"Stars of CCTV" is clearly a do-it-yourself project, one redolent of the computer recording age in which even a group of scruffs can gather up enough pounds and pence to buy what essentially amounts to a 24-track recording studio. Hard-Fi did just that and laid to its hard-drive a blazing, energetic and unabashedly youthful collection of tunes blending hip-hop, dub, reggae and good old rock 'n' roll.

This music might not save the world, to say nothing of the music industry, but it is pleasing on several levels. First off, it's honest; this is music made by poor kids without much hope of a future beyond the one that might be afforded by their music, and that's always a recipe for urgency in rock music, if nothing else. Hard-Fi has that in spades.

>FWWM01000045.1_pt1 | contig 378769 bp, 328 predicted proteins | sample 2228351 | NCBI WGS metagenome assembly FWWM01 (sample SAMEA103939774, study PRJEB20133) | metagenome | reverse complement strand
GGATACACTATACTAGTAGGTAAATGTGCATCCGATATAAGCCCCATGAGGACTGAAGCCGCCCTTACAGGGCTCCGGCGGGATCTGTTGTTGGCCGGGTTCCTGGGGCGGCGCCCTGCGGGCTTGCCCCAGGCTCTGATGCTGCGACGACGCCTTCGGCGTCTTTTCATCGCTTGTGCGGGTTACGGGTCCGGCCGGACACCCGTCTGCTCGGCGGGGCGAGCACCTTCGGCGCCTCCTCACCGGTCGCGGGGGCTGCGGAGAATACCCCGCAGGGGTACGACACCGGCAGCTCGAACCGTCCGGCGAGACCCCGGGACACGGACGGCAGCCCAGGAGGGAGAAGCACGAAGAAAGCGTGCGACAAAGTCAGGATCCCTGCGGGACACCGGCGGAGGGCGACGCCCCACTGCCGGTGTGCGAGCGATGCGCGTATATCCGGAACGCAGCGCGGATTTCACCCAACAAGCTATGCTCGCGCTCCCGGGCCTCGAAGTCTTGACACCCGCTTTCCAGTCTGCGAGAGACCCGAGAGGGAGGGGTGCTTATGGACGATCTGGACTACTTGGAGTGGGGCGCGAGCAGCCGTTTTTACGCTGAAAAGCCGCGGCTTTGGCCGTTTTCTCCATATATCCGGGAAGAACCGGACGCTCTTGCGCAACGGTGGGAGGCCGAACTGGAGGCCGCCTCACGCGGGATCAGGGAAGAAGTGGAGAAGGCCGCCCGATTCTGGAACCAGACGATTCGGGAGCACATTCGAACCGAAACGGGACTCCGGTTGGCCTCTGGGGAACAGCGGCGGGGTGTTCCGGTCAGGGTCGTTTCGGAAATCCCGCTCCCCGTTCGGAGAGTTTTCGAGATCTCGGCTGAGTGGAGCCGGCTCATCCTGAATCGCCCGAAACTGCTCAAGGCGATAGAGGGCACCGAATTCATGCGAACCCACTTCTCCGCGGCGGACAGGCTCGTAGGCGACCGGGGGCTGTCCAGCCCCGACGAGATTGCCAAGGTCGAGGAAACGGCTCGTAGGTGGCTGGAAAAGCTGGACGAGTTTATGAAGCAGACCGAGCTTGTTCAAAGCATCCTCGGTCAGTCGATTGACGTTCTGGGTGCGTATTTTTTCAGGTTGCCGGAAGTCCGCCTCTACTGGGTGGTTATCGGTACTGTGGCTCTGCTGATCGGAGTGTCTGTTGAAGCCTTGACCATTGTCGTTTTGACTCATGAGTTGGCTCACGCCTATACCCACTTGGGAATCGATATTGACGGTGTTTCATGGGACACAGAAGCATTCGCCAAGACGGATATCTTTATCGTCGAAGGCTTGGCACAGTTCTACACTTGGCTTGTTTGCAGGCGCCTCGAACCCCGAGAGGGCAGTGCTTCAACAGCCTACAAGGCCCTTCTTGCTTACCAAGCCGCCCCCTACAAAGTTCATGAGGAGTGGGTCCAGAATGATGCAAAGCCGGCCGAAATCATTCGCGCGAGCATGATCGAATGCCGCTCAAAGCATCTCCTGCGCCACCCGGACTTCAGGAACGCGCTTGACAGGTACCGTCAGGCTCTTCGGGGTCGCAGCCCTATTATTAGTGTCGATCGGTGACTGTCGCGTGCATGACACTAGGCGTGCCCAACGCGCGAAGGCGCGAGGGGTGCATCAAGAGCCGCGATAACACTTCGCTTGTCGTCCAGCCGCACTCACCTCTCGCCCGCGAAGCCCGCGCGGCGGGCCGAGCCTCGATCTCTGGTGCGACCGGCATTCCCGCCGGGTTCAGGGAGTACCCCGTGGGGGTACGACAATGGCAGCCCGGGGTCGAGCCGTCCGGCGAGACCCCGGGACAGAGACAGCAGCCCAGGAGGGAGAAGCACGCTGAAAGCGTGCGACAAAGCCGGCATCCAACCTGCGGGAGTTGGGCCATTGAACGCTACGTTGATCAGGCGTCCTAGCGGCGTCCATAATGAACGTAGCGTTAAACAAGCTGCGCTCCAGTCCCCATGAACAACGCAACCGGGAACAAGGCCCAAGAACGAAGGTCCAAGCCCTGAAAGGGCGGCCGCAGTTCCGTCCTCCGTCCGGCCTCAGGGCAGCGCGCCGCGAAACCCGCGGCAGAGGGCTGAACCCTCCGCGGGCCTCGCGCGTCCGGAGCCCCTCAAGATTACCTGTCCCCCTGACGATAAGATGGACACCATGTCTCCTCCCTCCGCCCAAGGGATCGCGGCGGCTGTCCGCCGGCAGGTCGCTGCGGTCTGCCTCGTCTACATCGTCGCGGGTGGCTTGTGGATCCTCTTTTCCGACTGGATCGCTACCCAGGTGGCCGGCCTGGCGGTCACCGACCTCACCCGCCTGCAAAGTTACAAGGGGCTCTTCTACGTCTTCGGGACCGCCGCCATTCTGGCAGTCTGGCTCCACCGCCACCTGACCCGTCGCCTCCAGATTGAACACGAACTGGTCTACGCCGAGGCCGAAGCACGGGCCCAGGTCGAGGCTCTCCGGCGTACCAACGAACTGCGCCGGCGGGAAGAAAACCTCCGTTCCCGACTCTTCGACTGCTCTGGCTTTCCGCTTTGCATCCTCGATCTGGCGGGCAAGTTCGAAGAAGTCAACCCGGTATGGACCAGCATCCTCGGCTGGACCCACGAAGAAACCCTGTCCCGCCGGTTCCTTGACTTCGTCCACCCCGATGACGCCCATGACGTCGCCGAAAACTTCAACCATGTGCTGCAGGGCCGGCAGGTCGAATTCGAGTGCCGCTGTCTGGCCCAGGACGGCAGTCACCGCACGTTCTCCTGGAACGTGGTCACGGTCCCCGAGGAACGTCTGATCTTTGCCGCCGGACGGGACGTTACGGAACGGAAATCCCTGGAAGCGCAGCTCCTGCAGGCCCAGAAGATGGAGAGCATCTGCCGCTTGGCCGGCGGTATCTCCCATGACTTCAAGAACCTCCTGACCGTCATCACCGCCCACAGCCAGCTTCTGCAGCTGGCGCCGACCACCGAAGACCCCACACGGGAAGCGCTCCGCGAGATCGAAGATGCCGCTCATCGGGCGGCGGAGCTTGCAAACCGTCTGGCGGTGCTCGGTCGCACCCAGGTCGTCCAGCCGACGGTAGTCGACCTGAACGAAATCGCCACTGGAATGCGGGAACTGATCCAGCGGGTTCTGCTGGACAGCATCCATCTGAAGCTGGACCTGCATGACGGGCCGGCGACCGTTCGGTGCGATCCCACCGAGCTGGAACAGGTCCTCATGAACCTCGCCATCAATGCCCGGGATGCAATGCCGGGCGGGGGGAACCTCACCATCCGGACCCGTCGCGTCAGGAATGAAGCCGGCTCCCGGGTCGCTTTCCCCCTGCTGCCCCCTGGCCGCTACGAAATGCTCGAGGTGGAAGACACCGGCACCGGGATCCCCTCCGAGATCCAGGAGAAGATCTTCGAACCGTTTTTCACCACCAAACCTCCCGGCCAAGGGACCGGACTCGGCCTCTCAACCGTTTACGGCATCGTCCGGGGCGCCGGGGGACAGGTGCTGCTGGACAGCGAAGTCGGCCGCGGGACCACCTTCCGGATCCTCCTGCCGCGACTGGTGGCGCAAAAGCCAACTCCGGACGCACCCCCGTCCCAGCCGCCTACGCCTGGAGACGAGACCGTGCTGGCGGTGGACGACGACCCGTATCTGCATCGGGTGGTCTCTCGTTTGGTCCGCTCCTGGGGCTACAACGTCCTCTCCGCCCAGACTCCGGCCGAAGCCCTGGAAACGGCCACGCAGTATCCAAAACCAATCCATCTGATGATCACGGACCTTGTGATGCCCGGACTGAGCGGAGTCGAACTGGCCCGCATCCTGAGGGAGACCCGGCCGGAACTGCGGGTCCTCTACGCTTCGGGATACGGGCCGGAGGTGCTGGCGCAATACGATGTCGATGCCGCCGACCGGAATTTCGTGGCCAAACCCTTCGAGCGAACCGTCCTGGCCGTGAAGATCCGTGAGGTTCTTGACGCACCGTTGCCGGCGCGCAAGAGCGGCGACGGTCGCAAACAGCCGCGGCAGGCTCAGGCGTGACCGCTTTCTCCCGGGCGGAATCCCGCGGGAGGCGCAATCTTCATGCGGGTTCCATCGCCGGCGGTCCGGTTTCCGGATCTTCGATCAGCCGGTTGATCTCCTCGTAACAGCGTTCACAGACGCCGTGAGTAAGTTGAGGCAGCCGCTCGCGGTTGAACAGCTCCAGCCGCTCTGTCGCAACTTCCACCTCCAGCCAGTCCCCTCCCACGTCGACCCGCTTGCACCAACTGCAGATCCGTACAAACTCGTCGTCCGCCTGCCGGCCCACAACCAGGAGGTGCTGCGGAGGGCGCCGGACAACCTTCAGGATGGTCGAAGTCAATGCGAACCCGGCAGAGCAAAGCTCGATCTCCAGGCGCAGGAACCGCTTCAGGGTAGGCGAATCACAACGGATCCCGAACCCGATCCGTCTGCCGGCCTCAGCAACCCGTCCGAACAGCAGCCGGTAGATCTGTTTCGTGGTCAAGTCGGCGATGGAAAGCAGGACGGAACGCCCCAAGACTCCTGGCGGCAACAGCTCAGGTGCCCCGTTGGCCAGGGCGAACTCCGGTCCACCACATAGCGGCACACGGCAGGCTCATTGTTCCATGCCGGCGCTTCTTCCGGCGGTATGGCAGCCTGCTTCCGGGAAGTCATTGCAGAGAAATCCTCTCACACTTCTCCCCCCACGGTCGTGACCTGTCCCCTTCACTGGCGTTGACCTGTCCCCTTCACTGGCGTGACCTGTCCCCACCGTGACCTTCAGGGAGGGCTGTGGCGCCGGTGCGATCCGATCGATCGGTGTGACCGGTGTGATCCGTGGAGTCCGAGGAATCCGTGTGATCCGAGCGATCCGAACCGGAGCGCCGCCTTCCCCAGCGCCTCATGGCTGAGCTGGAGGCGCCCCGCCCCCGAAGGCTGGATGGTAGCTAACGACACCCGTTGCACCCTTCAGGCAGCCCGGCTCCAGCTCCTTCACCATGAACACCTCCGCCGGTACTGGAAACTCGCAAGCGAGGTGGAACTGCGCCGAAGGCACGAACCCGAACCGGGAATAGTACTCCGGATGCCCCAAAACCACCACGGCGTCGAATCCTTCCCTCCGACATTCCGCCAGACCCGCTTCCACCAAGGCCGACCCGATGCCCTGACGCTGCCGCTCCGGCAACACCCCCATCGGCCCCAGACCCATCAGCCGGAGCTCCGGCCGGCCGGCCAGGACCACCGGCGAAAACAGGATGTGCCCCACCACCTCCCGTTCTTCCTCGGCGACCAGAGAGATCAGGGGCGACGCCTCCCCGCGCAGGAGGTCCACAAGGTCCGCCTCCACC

The band also has a clear view of what it wants to do, which is, essentially, create its own generation's "Sandinista," that mighty melting pot of styles that is the Clash's masterwork.

Just when you think everything has been done, along comes a band capable of mashing together tried and true styles into an exciting new pudding. I suspect we'll be hearing plenty about Hard-Fi in the coming months. "Stars of CCTV" is not a masterpiece, but it is certainly a promising start.

-- J.M.